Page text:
Television & Tragedy

{Originally written for The Hindu Metroplus} The past few weeks have been hard on Chennai, with floods ravaging the city, and strippin...

{Originally written for The Hindu Metroplus}

The past few weeks have been hard on Chennai, with floods ravaging the city, and stripping its citizens of possessions, homes, and livelihoods. While a part of the blame with respect to the massive amount of damage that the flood has caused, no doubt, belongs to poor urban planning, these were no ordinary rains. It was bizarre, freak weather, the kind that appears once in a hundred years, and it took mainstream news channels a good couple of days to realise that these floods were a far greater disaster than Aamir Khan’s comments on intolerance. 

Rajdeep Sardesai, the (very) popular news anchor and consulting editor with the India Today group was the first to speak up about the national media’s indifference towards not only the floods in Chennai, but also the fact that events in and around the national capital get far more coverage than what happens in South India. “I just feel, at the moment, that the focus of news channels must be on Chennai, to try and help people”, he concluded. 

Around the same time that Sardesai had released the video, the national media channels came in droves. I had been among those who were irked that the city was being ignored, but I suppose one must be careful for what they wish for. When I started watching the coverage (I was among the lucky few who had power for a good part of the rains), my exasperation only increased. It appeared as if every news channel was competing against each other for the most tasteless coverage of the calamity. Microphones were shoved into the faces of families which were only now trying to come to terms with the colossal damage that the rains had done to their lives. “What have you lost?” asked reporters briskly, and pressed for specifics as the camera panned to the family’s apparent anguish. 

If only Arnab spent as much time understanding empathy as he did in perfecting this "pensive thinker" pose.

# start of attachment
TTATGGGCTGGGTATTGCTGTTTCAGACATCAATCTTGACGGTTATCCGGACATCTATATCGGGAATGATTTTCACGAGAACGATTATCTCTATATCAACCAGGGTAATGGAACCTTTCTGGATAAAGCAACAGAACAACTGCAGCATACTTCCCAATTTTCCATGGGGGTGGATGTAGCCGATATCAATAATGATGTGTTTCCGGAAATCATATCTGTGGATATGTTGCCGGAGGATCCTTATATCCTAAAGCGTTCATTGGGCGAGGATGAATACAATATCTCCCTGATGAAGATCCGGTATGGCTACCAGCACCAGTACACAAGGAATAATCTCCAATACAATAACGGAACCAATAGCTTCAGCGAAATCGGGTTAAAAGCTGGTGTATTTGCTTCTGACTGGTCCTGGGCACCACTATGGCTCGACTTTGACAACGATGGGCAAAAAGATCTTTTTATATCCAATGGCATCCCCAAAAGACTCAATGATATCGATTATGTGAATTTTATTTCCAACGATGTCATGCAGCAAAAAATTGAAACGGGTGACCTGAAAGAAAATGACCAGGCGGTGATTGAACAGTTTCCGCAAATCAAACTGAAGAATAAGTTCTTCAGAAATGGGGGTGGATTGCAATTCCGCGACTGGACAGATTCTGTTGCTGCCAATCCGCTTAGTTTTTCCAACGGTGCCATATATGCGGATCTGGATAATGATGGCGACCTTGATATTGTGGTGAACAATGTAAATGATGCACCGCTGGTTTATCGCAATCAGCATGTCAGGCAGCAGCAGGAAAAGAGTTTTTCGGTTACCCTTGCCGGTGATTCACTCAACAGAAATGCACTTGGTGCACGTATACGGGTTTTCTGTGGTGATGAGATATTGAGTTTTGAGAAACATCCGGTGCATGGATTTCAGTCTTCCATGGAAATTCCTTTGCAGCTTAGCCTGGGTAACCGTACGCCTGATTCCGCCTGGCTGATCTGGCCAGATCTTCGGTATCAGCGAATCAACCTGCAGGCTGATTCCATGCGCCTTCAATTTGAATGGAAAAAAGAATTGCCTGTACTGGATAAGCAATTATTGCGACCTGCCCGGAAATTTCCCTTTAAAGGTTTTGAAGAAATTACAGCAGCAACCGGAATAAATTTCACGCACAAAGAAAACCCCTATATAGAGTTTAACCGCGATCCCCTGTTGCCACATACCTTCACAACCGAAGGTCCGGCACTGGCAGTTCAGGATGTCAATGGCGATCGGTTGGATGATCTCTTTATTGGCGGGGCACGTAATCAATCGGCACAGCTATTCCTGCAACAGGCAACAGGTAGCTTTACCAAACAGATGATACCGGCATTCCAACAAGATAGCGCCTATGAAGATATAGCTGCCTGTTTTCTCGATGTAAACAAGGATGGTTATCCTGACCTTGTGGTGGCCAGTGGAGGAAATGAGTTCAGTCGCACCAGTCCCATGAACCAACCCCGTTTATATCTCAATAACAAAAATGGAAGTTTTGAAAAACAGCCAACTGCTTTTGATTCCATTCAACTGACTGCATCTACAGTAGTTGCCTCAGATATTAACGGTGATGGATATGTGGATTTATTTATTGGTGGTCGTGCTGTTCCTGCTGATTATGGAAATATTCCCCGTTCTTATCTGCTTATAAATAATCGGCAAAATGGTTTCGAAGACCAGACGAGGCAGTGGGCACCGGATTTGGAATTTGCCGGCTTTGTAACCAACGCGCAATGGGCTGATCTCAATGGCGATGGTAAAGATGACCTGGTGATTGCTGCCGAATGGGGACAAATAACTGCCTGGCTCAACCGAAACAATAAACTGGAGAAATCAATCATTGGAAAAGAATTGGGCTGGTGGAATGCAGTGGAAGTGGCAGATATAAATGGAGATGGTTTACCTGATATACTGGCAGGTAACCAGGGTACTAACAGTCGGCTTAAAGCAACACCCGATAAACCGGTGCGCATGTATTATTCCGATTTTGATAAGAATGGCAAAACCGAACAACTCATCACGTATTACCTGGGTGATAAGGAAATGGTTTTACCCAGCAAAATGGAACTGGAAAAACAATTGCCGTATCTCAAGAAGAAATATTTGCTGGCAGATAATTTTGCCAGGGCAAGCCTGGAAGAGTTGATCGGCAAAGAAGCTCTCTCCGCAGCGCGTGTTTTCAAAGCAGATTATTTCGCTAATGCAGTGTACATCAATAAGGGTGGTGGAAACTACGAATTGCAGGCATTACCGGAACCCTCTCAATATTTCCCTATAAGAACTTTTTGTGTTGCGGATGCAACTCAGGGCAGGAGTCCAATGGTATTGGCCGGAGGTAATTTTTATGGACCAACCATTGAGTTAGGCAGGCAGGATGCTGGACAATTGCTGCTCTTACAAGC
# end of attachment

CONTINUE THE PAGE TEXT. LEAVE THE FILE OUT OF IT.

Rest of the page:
Every channel had its own tragedy: If it wasn't a household which had lost everything in the face of their daughter’s wedding, it was an orphanage that was stranded with no access to food or water. Some channels took the trouble of creating video montage sequences of the flooding, punctuated with shots of people in grief, set to sad, funereal music, which they played every five minutes. Chennai, they declared, was devastated, and there is nothing but trauma here. 

Although there is no doubt with regard to the vast desolation and suffering that the rains have caused to the city, I found it surprising that no channel, in its initial coverage of the rains, was particularly interested in covering the resilience and uprising of the people of Chennai, and the way social media was used to mobilise help and resources across various areas. People opened up their homes to complete strangers who were stranded in the area, and a staggering number of people stepped out of their houses, braving the storm to help in rescue and volunteering operations.

News Channels have a special place in Indian television - after all, it’s never just news. Every news channel has come to believe that it is the emancipator of the people, with hosts who are convinced that they’re human courthouses which have the authority to question, and pass judgement on the nation’s Executive. While Arnab Goswami striking terror in the hearts of politicians isn’t a bad thing for our country, the way both natural catastrophes and man made attacks are reported on screen, has to change. It is imperative that reporters learn to be sensitive when interviewing and talking to victims, and understand that empathy is far more important than TRPs. 

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  1. Very valid observations that are shares by sensible people. Unfortunately, responsible journalism will remain shadowed by tasteless shows that masquerade as news updates, because there are apathetic people running them and watching them.


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